Gifted children are wise beyond their years and often are exposed to things that parents of other children and teachers and other adults may think are not age-appropriate. It’s hard to keep our kids from being exposed to adult content when they read at adult reading-levels, or they are enamored with shows for their main content, such as the medical theme of the television show, Grey’s Anatomy (that my ten-year-old daughter currently is obsessed with… she wants to be a doctor, and she loves the characters… it just so happens they have sex scenes in every episode and she now has heard about more adult medical issues than I ever knew about, even at 20!)
It’s almost impossible to keep our bright children from learning “inappropriate” things. Even cartoons have sexual innuendos… movies are full of violence… video games and the internet expose them to new concepts that lead to new questions and Google searches. We can’t protect them from the world, but we can do our best to keep them from making fools out of themselves in public. Although, as my children have shown me over and over again, there’s only so much we can control. If they decide to use their knowledge and their humor to be the class clowns, they will not only do so, but they will be so good at it that we will get a lot of teacher phone calls and hopefully they will manage not to get kicked out of class too many times.
I am a teacher, and I understand the need to keep order in school. I understand the need to not expose other kids to “bad” things that their parents will freak out about. But I also recognize humor and see when a child is pushing buttons to get their friends to laugh, to get attention from the teachers, and get out of having to do work. Joey was great at avoiding work- he got out of going to school for days at a time.
It wasn’t going to work to hassle my Joey into behaving. What worked best with him was having a teacher who would laugh and tease him right back. “Oh, you want to be silly? Well, then I will laugh with you for a minute, express to you why you can’t do that in my classroom, and then give you an outlet for humor.” They could make him the class announcer in the mornings… make him a school yearbook photographer… encourage him to join theater classes where he can make everyone laugh in a more appropriate forum. But don’t yell at him or freak out about his attempts to shock you, and then hope he won’t do it again. Because he will do it more and more… every, single time.
One danger of gifted children being funny and acting out in ways that cause them to get in trouble in school is that they could lose their formal “gifted” eligibility in some programs. Often districts and states identify children as gifted only if they are high performing in academics. Children who stand out as trouble-makers may not be identified for gifted evaluation at all, or even if they are, they may be held as ineligible for services if they have disciplinary issues. Luckily some districts have processes set up to find gifted troublemakers, such as Pinellas County, Florida’s school district where students with disciplinary issues are screened for gifted characteristics and needs on a regular basis (https://www.districtadministration.com/article/how-schools-maximize-gifted-talent). But many schools and districts do not serve kids who have behavioral issues that distract them from the highest academic performance. Think about all the kids you know who seem really smart, but who play around at school and don’t reach their potential. Many of those kids could be gifted and under-served or not even identified.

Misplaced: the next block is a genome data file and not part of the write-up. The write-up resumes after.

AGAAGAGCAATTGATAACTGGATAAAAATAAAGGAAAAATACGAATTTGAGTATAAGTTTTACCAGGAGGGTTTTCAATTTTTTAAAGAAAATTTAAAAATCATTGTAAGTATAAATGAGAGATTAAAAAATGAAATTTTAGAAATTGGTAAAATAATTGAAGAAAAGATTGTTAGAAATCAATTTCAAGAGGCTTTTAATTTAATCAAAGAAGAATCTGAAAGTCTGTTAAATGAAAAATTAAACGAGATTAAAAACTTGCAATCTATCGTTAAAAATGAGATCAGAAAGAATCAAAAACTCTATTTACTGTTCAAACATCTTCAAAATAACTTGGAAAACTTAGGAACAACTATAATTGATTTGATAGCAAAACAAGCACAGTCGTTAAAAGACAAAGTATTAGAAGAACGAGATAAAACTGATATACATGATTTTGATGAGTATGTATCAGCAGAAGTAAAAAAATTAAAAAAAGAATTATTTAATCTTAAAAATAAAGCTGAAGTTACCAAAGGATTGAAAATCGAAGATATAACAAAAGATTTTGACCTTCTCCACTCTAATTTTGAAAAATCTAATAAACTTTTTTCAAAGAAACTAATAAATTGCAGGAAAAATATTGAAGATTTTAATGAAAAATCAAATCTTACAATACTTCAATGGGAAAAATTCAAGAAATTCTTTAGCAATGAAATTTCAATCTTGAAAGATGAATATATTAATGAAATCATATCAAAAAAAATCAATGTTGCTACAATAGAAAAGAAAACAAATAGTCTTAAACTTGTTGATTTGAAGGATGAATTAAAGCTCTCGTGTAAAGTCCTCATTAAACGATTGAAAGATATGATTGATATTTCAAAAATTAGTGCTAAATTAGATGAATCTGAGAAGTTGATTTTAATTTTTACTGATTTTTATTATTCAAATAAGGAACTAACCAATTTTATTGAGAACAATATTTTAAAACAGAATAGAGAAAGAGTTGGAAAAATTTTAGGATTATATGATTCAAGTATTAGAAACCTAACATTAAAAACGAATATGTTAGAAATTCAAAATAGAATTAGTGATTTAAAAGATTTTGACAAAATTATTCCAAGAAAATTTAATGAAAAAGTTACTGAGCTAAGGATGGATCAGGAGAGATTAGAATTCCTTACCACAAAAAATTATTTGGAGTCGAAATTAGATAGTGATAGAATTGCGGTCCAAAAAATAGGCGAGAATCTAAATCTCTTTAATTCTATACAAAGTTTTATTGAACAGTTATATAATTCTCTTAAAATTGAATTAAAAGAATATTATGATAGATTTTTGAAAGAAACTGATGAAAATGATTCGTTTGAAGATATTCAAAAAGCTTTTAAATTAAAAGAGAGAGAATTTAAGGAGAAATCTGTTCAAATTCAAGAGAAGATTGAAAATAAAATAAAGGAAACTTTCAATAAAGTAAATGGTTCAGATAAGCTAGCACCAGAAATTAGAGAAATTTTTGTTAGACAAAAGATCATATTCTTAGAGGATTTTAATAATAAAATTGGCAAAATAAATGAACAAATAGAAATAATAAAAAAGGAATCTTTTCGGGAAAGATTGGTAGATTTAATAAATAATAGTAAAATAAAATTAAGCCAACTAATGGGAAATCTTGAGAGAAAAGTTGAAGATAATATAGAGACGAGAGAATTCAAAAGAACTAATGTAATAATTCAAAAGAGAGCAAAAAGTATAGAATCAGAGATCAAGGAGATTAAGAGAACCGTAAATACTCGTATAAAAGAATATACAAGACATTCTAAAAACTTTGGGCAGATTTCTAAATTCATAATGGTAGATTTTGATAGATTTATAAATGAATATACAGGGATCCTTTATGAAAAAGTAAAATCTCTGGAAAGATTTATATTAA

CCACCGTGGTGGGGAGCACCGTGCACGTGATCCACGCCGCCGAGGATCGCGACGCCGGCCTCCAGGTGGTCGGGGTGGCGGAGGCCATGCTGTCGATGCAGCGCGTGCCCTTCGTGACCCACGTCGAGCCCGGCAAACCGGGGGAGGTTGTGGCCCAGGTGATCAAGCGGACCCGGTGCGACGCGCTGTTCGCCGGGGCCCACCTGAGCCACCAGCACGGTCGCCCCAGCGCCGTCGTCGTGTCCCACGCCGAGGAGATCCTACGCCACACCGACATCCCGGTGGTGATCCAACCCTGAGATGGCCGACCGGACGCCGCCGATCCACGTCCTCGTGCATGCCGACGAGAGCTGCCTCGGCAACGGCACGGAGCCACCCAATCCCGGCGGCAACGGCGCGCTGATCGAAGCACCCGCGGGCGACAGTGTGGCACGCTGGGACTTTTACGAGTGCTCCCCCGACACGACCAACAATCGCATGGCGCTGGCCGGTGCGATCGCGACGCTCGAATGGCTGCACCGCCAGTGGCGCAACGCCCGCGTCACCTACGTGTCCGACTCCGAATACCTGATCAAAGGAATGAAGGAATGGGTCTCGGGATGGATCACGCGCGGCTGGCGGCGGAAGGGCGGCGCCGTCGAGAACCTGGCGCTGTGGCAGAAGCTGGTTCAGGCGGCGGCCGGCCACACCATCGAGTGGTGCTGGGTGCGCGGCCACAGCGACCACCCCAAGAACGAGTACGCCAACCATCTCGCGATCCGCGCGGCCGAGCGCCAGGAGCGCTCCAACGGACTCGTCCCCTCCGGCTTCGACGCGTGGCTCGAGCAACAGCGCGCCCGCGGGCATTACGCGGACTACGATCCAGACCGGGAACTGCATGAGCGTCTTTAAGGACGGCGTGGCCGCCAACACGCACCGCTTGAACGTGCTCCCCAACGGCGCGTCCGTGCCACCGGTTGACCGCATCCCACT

Let’s face it, gifted kids have enough social challenges in their lives- trying to find other kids who understand them; trying to sit still in classes that they find excruciatingly boring; working in groups with other kids who aren’t as intense or who approach learning in different ways… They often use humor to lighten the mood and to connect with others. We need to help them find outlets for the need to be silly or to take the pressure off for a moment with laughter.
There’s definitely better ways for kids to get attention than to have the whole fire department show up at the school, or to constantly have power struggles with teachers. But if they don’t have other outlets for their silliness, or they feel inappropriate humor is their key to being “cool” with their classmates then we will see this happen more and more.
What we need to ensure is that our silly gifted kids have challenging and interesting things to apply themselves to each day, and teachers who understand gifted traits and can see past the silly stuff in order to encourage and serve them even when the kids are doing their best to distract everyone with their jokes. When learning is highly engaging and suits the personalities and needs of the students, inappropriate humor falls by the wayside as the children’s energy is absorbed in more appropriate ways. This takes extra planning time in some cases, and teachers may have to stay on their toes in order to keep shifting the discussions and pushing the kids to think even deeper. But it also takes a lot of effort to deal with class clown behaviors that disrupt learning.
And, although I did like knowing what was going on at school when I got my daily phone calls about Joey’s actions, I would have rather not had all that drama. There are better ways for parents and teachers to communicate on a regular basis about our little clowns, (and I’m sure there would have been much more engaging topics to discuss than how entertaining my child was when he pulled the fire alarm or wanted to buy his teacher a fancy bikini… thanks for the memories, Joey!)